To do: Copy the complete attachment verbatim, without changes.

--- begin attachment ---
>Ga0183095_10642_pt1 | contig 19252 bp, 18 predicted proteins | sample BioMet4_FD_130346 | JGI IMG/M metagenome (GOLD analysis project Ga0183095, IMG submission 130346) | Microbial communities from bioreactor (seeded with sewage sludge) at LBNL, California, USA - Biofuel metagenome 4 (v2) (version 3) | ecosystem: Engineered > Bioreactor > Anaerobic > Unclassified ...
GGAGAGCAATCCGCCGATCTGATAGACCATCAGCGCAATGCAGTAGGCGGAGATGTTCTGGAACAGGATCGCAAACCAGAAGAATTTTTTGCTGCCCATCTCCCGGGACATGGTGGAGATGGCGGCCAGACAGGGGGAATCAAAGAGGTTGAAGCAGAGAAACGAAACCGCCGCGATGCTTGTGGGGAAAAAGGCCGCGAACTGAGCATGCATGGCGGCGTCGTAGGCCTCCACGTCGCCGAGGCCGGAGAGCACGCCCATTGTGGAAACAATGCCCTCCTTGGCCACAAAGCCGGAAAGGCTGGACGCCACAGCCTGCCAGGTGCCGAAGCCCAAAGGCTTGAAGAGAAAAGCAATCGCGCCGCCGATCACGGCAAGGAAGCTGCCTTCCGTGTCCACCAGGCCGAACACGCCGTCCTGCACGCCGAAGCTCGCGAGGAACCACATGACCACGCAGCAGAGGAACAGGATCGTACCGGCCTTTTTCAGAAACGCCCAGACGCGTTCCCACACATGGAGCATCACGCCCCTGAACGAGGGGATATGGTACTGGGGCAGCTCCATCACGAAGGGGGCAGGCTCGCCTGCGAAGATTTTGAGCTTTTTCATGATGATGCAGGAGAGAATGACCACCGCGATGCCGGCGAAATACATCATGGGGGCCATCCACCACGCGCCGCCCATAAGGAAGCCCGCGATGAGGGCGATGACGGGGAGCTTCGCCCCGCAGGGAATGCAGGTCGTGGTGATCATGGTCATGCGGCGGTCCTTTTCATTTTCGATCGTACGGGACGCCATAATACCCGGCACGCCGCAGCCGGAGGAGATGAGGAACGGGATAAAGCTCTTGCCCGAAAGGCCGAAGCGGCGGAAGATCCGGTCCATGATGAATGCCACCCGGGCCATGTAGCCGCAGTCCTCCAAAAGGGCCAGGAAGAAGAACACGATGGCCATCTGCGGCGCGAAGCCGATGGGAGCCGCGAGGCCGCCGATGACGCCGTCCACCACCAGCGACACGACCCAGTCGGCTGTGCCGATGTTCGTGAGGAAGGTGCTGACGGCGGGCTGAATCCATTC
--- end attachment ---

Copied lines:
>Ga0183095_10642_pt1 | contig 19252 bp, 18 predicted proteins | sample BioMet4_FD_130346 | JGI IMG/M metagenome (GOLD analysis project Ga0183095, IMG submission 130346) | Microbial communities from bioreactor (seeded with sewage sludge) at LBNL, California, USA - Biofuel metagenome 4 (v2) (version 3) | ecosystem: Engineered > Bioreactor > Anaerobic > Unclassified ...
GGAGAGCAATCCGCCGATCTGATAGACCATCAGCGCAATGCAGTAGGCGGAGATGTTCTGGAACAGGATCGCAAACCAGAAGAATTTTTTGCTGCCCATCTCCCGGGACATGGTGGAGATGGCGGCCAGACAGGGGGAATCAAAGAGGTTGAAGCAGAGAAACGAAACCGCCGCGATGCTTGTGGGGAAAAAGGCCGCGAACTGAGCATGCATGGCGGCGTCGTAGGCCTCCACGTCGCCGAGGCCGGAGAGCACGCCCATTGTGGAAACAATGCCCTCCTTGGCCACAAAGCCGGAAAGGCTGGACGCCACAGCCTGCCAGGTGCCGAAGCCCAAAGGCTTGAAGAGAAAAGCAATCGCGCCGCCGATCACGGCAAGGAAGCTGCCTTCCGTGTCCACCAGGCCGAACACGCCGTCCTGCACGCCGAAGCTCGCGAGGAACCACATGACCACGCAGCAGAGGAACAGGATCGTACCGGCCTTTTTCAGAAACGCCCAGACGCGTTCCCACACATGGAGCATCACGCCCCTGAACGAGGGGATATGGTACTGGGGCAGCTCCATCACGAAGGGGGCAGGCTCGCCTGCGAAGATTTTGAGCTTTTTCATGATGATGCAGGAGAGAATGACCACCGCGATGCCGGCGAAATACATCATGGGGGCCATCCACCACGCGCCGCCCATAAGGAAGCCCGCGATGAGGGCGATGACGGGGAGCTTCGCCCCGCAGGGAATGCAGGTCGTGGTGATCATGGTCATGCGGCGGTCCTTTTCATTTTCGATCGTACGGGACGCCATAATACCCGGCACGCCGCAGCCGGAGGAGATGAGGAACGGGATAAAGCTCTTGCCCGAAAGGCCGAAGCGGCGGAAGATCCGGTCCATGATGAATGCCACCCGGGCCATGTAGCCGCAGTCCTCCAAAAGGGCCAGGAAGAAGAACACGATGGCCATCTGCGGCGCGAAGCCGATGGGAGCCGCGAGGCCGCCGATGACGCCGTCCACCACCAGCGACACGACCCAGTCGGCTGTGCCGATGTTCGTGAGGAAGGTGCTGACGGCGGGCTGAATCCATTC